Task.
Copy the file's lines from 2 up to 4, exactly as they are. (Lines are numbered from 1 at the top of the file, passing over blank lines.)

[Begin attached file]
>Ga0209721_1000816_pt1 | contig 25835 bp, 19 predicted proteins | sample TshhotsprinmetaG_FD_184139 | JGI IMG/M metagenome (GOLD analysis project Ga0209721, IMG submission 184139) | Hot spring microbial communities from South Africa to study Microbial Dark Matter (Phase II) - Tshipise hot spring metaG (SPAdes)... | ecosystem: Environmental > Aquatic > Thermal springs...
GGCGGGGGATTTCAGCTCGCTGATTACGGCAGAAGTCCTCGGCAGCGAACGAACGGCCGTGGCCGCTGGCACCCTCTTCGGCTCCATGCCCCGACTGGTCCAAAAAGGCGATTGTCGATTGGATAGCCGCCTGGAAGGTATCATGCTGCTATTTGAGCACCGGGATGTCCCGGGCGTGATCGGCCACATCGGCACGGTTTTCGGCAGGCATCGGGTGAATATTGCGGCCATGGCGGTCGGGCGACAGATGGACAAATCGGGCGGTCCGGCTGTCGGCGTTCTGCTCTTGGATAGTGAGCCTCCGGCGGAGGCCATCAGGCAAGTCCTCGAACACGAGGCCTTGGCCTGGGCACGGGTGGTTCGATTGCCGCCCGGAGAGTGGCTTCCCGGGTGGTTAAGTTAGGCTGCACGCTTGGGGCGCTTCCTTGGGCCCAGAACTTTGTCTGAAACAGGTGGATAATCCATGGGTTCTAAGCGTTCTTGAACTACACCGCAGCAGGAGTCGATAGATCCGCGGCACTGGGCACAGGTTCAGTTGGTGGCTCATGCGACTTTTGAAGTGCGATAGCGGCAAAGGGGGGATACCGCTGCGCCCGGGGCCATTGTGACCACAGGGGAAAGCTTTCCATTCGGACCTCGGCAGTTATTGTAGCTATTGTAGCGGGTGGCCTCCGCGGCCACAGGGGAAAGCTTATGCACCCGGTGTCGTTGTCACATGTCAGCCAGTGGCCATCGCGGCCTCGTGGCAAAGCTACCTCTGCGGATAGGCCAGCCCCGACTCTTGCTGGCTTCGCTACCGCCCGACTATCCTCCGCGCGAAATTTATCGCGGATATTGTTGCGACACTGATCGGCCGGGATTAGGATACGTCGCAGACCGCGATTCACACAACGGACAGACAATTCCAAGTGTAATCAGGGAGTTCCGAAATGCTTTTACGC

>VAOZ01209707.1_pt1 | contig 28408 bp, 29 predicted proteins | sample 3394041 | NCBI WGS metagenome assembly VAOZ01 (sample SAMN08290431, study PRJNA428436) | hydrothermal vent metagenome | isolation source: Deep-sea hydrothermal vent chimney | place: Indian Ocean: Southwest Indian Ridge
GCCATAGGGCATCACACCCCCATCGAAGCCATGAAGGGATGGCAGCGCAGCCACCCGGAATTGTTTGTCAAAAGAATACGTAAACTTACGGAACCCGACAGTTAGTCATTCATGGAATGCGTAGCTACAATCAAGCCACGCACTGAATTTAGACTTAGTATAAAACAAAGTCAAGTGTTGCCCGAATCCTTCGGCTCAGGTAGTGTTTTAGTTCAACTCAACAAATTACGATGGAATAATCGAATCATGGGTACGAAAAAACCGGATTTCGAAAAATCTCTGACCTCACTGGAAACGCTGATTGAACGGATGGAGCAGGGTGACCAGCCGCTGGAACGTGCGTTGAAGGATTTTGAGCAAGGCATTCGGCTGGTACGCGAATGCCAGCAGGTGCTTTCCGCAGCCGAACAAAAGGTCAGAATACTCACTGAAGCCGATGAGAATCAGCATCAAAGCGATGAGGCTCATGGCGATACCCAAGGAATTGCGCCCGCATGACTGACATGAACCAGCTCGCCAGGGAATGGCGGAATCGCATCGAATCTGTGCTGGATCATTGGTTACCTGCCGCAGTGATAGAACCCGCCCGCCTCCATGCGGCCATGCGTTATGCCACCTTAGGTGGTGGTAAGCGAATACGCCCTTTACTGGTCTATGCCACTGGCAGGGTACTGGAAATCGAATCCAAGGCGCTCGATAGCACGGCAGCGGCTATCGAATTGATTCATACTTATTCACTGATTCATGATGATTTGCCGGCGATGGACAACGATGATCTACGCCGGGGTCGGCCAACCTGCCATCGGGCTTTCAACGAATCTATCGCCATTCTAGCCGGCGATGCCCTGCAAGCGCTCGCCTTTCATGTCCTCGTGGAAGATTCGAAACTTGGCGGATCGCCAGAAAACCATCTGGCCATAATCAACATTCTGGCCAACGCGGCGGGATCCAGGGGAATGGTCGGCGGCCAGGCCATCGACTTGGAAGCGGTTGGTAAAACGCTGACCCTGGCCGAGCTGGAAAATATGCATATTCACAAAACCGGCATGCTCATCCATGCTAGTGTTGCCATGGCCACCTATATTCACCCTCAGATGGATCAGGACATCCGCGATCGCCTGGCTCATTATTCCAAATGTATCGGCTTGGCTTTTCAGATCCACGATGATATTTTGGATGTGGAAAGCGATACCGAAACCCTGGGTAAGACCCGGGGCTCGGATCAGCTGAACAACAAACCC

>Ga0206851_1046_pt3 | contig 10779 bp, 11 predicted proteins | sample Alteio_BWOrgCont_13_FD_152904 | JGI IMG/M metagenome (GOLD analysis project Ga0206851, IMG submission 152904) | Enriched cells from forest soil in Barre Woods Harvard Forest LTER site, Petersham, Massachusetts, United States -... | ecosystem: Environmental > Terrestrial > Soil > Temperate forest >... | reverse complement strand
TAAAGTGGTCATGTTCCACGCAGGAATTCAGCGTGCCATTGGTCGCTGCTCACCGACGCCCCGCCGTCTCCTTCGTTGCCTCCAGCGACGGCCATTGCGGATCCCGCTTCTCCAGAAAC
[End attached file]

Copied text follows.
GGCGGGGGATTTCAGCTCGCTGATTACGGCAGAAGTCCTCGGCAGCGAACGAACGGCCGTGGCCGCTGGCACCCTCTTCGGCTCCATGCCCCGACTGGTCCAAAAAGGCGATTGTCGATTGGATAGCCGCCTGGAAGGTATCATGCTGCTATTTGAGCACCGGGATGTCCCGGGCGTGATCGGCCACATCGGCACGGTTTTCGGCAGGCATCGGGTGAATATTGCGGCCATGGCGGTCGGGCGACAGATGGACAAATCGGGCGGTCCGGCTGTCGGCGTTCTGCTCTTGGATAGTGAGCCTCCGGCGGAGGCCATCAGGCAAGTCCTCGAACACGAGGCCTTGGCCTGGGCACGGGTGGTTCGATTGCCGCCCGGAGAGTGGCTTCCCGGGTGGTTAAGTTAGGCTGCACGCTTGGGGCGCTTCCTTGGGCCCAGAACTTTGTCTGAAACAGGTGGATAATCCATGGGTTCTAAGCGTTCTTGAACTACACCGCAGCAGGAGTCGATAGATCCGCGGCACTGGGCACAGGTTCAGTTGGTGGCTCATGCGACTTTTGAAGTGCGATAGCGGCAAAGGGGGGATACCGCTGCGCCCGGGGCCATTGTGACCACAGGGGAAAGCTTTCCATTCGGACCTCGGCAGTTATTGTAGCTATTGTAGCGGGTGGCCTCCGCGGCCACAGGGGAAAGCTTATGCACCCGGTGTCGTTGTCACATGTCAGCCAGTGGCCATCGCGGCCTCGTGGCAAAGCTACCTCTGCGGATAGGCCAGCCCCGACTCTTGCTGGCTTCGCTACCGCCCGACTATCCTCCGCGCGAAATTTATCGCGGATATTGTTGCGACACTGATCGGCCGGGATTAGGATACGTCGCAGACCGCGATTCACACAACGGACAGACAATTCCAAGTGTAATCAGGGAGTTCCGAAATGCTTTTACGC

>VAOZ01209707.1_pt1 | contig 28408 bp, 29 predicted proteins | sample 3394041 | NCBI WGS metagenome assembly VAOZ01 (sample SAMN08290431, study PRJNA428436) | hydrothermal vent metagenome | isolation source: Deep-sea hydrothermal vent chimney | place: Indian Ocean: Southwest Indian Ridge
GCCATAGGGCATCACACCCCCATCGAAGCCATGAAGGGATGGCAGCGCAGCCACCCGGAATTGTTTGTCAAAAGAATACGTAAACTTACGGAACCCGACAGTTAGTCATTCATGGAATGCGTAGCTACAATCAAGCCACGCACTGAATTTAGACTTAGTATAAAACAAAGTCAAGTGTTGCCCGAATCCTTCGGCTCAGGTAGTGTTTTAGTTCAACTCAACAAATTACGATGGAATAATCGAATCATGGGTACGAAAAAACCGGATTTCGAAAAATCTCTGACCTCACTGGAAACGCTGATTGAACGGATGGAGCAGGGTGACCAGCCGCTGGAACGTGCGTTGAAGGATTTTGAGCAAGGCATTCGGCTGGTACGCGAATGCCAGCAGGTGCTTTCCGCAGCCGAACAAAAGGTCAGAATACTCACTGAAGCCGATGAGAATCAGCATCAAAGCGATGAGGCTCATGGCGATACCCAAGGAATTGCGCCCGCATGACTGACATGAACCAGCTCGCCAGGGAATGGCGGAATCGCATCGAATCTGTGCTGGATCATTGGTTACCTGCCGCAGTGATAGAACCCGCCCGCCTCCATGCGGCCATGCGTTATGCCACCTTAGGTGGTGGTAAGCGAATACGCCCTTTACTGGTCTATGCCACTGGCAGGGTACTGGAAATCGAATCCAAGGCGCTCGATAGCACGGCAGCGGCTATCGAATTGATTCATACTTATTCACTGATTCATGATGATTTGCCGGCGATGGACAACGATGATCTACGCCGGGGTCGGCCAACCTGCCATCGGGCTTTCAACGAATCTATCGCCATTCTAGCCGGCGATGCCCTGCAAGCGCTCGCCTTTCATGTCCTCGTGGAAGATTCGAAACTTGGCGGATCGCCAGAAAACCATCTGGCCATAATCAACATTCTGGCCAACGCGGCGGGATCCAGGGGAATGGTCGGCGGCCAGGCCATCGACTTGGAAGCGGTTGGTAAAACGCTGACCCTGGCCGAGCTGGAAAATATGCATATTCACAAAACCGGCATGCTCATCCATGCTAGTGTTGCCATGGCCACCTATATTCACCCTCAGATGGATCAGGACATCCGCGATCGCCTGGCTCATTATTCCAAATGTATCGGCTTGGCTTTTCAGATCCACGATGATATTTTGGATGTGGAAAGCGATACCGAAACCCTGGGTAAGACCCGGGGCTCGGATCAGCTGAACAACAAACCC